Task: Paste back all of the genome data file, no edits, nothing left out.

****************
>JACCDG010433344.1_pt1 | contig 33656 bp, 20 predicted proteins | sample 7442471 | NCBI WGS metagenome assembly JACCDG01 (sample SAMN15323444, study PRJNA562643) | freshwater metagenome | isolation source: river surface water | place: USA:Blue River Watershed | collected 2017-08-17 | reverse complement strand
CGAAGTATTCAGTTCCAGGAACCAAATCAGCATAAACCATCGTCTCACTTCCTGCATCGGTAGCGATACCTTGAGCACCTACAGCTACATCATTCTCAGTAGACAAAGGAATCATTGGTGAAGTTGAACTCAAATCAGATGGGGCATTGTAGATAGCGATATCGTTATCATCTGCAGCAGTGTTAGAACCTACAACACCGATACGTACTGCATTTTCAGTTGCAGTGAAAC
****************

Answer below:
>JACCDG010433344.1_pt1 | contig 33656 bp, 20 predicted proteins | sample 7442471 | NCBI WGS metagenome assembly JACCDG01 (sample SAMN15323444, study PRJNA562643) | freshwater metagenome | isolation source: river surface water | place: USA:Blue River Watershed | collected 2017-08-17 | reverse complement strand
CGAAGTATTCAGTTCCAGGAACCAAATCAGCATAAACCATCGTCTCACTTCCTGCATCGGTAGCGATACCTTGAGCACCTACAGCTACATCATTCTCAGTAGACAAAGGAATCATTGGTGAAGTTGAACTCAAATCAGATGGGGCATTGTAGATAGCGATATCGTTATCATCTGCAGCAGTGTTAGAACCTACAACACCGATACGTACTGCATTTTCAGTTGCAGTGAAAC